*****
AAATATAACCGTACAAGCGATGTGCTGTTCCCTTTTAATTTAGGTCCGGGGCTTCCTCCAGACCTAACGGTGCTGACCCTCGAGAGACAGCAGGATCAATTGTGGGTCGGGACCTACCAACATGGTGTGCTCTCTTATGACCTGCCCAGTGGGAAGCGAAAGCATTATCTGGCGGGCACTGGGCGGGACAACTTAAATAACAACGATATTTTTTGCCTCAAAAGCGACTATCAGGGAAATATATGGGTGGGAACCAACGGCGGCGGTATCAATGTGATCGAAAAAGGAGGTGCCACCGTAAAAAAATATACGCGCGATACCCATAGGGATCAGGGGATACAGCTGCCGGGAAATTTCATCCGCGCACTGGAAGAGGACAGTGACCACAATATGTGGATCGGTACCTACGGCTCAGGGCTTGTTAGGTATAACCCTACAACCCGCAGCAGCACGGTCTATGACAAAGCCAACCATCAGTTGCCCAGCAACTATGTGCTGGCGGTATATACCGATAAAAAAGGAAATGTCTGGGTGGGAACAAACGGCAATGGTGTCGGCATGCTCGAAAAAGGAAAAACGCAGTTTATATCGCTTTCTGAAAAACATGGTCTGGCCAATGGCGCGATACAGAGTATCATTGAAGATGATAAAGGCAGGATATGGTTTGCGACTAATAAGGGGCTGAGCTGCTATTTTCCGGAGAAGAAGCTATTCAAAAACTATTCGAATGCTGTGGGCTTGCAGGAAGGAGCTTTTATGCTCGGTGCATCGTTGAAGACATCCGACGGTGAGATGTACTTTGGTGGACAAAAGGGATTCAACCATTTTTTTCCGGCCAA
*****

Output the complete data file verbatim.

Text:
AAATATAACCGTACAAGCGATGTGCTGTTCCCTTTTAATTTAGGTCCGGGGCTTCCTCCAGACCTAACGGTGCTGACCCTCGAGAGACAGCAGGATCAATTGTGGGTCGGGACCTACCAACATGGTGTGCTCTCTTATGACCTGCCCAGTGGGAAGCGAAAGCATTATCTGGCGGGCACTGGGCGGGACAACTTAAATAACAACGATATTTTTTGCCTCAAAAGCGACTATCAGGGAAATATATGGGTGGGAACCAACGGCGGCGGTATCAATGTGATCGAAAAAGGAGGTGCCACCGTAAAAAAATATACGCGCGATACCCATAGGGATCAGGGGATACAGCTGCCGGGAAATTTCATCCGCGCACTGGAAGAGGACAGTGACCACAATATGTGGATCGGTACCTACGGCTCAGGGCTTGTTAGGTATAACCCTACAACCCGCAGCAGCACGGTCTATGACAAAGCCAACCATCAGTTGCCCAGCAACTATGTGCTGGCGGTATATACCGATAAAAAAGGAAATGTCTGGGTGGGAACAAACGGCAATGGTGTCGGCATGCTCGAAAAAGGAAAAACGCAGTTTATATCGCTTTCTGAAAAACATGGTCTGGCCAATGGCGCGATACAGAGTATCATTGAAGATGATAAAGGCAGGATATGGTTTGCGACTAATAAGGGGCTGAGCTGCTATTTTCCGGAGAAGAAGCTATTCAAAAACTATTCGAATGCTGTGGGCTTGCAGGAAGGAGCTTTTATGCTCGGTGCATCGTTGAAGACATCCGACGGTGAGATGTACTTTGGTGGACAAAAGGGATTCAACCATTTTTTTCCGGCCAA